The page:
Young Israelis demand marriage reforms

JERUSALEM, (Xinhua) -- The issue of marriages seems quiet complex in Israel.
   In a report issued by Hiddush, a non-governmental organization, which advocates religious freedom in Israel, it was discovered that the country is at the bottom of nearly 200 countries in the world as far as freedom to marry is concerned.


   The orthodox religious establishment in the country has monopoly over the registration and performing of marriages and it is made in accordance with the halacha, the Jewish ancient law book.
   Contending that Israel is a Jewish state, about 300,000 people whose Judaism is questioned (or that of their partners), cannot marry in the country.
   Add to that many secular Israelis who are not interested in having a religious wedding and members of other factions in Judaism, like the reform faction.
   The report stated that Israel has "severe restrictions" relating to the restrictions piled up by the Orthodox rabbinic establishment on those who wish to marry.
   "Only recognized religious marriage ceremonies are allowed in Israel," the report stated.
   "For Jews, only weddings that are held up to Orthodox standards are accepted, without any option of civil marriage or interfaith marriage," it further said.
   Mickey Gitzin, chairman of the "Free Israel" civil movement advocating equal society, organized a protest in Rabin Square in Tel Aviv recently, in which hundreds of protesters broke glasses, calling for civil marriage in the country.
   "For the past 65 years, there's only one faction dominating how Israelis should live their lives," Gitzin told Xinhua.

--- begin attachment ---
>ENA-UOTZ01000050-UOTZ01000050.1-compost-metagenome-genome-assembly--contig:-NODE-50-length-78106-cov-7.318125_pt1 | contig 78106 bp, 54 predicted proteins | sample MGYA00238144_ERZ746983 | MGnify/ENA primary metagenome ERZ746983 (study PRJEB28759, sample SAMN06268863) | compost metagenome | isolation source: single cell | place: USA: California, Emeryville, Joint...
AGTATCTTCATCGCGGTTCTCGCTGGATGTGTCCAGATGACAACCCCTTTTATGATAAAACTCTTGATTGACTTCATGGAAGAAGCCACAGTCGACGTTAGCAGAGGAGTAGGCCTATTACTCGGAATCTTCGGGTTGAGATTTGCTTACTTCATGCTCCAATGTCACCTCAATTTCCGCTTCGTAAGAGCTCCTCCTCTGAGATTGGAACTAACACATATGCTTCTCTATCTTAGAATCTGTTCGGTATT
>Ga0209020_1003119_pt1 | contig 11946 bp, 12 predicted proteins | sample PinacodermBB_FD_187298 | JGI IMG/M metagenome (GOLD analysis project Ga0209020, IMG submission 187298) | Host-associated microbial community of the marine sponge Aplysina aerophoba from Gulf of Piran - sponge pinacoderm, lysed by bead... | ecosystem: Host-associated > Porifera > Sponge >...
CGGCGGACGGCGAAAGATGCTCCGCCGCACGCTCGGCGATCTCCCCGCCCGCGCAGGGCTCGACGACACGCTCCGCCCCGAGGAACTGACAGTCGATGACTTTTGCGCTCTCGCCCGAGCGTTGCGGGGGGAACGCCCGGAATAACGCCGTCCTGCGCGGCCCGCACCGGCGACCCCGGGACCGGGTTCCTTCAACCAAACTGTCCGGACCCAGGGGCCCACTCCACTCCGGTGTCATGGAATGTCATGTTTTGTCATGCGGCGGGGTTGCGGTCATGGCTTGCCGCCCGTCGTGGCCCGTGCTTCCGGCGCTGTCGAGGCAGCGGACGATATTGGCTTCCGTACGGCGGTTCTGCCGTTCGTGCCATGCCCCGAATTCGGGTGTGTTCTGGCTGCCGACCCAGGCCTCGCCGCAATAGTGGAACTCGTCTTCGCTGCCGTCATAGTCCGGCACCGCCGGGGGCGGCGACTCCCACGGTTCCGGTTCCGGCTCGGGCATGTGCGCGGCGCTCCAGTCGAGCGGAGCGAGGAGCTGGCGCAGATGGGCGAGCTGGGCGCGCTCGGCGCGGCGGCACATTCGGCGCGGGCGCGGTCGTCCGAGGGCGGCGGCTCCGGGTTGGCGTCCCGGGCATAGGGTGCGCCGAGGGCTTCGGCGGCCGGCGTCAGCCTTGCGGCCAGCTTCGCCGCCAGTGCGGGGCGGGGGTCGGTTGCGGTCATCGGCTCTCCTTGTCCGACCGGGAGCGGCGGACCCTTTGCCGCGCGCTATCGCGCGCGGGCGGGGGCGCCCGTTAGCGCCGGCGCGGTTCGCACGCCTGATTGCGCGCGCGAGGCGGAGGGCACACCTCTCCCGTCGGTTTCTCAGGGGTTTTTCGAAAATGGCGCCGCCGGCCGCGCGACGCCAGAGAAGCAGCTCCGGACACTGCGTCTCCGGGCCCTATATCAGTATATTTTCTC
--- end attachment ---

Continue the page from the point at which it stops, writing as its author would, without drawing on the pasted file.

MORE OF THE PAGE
Israelis marked, on April 28, the holiday of Lag Baomer, which commemorates the victory of an ancient Jewish war lord against the Roman Empire, and also traditionally kicks off the weddings season in Israel.
   "This holiday, known as the 'weddings holiday', is a great opportunity to call out for more place for different factions and ways of life in the Israeli society," he added.
   Natasha Gertz, 27, is not able to marry her boyfriend Danni since the chief rabbinate had questioned her Judaism.
   Gertz is one of the nearly one million and a half people who immigrated to Israel from the former Soviet Union. Many of those immigrants have their Judaism questioned as they were born to interfaith marriages.
   "My boyfriend and I have decided it's time to get married, that it's something we both want," she told Xinhua.
   "(But) they started asking me questions about my mother, my grandmother. My mother was converted into Judaism after she met my dad. But that didn't matter to anyone, and because of that they won't let me marry," she explained.
   "To begin with I didn't want to get married in the rabbinate, but I know my boyfriend's family wants us to be officially wedded. This has been a very hard ordeal, dealing with the rabbis who judge you over what your mother and grandmother did," she said.
   When asked what she's planning to do, she said "we're probably going to get married in Cyprus... It's too bad that it's like this. I hope we can do something to change it already," she added.
   Ariel Matar, 31, also came to the protest hoping to make a difference.
   "I think that a lot of Israelis are concerned with the rabbinate's monopoly over our personal life," he said.
   "I'm a secular person... It's outrageous to me that in order to have a secular wedding I have to go abroad," he said. 
 

 

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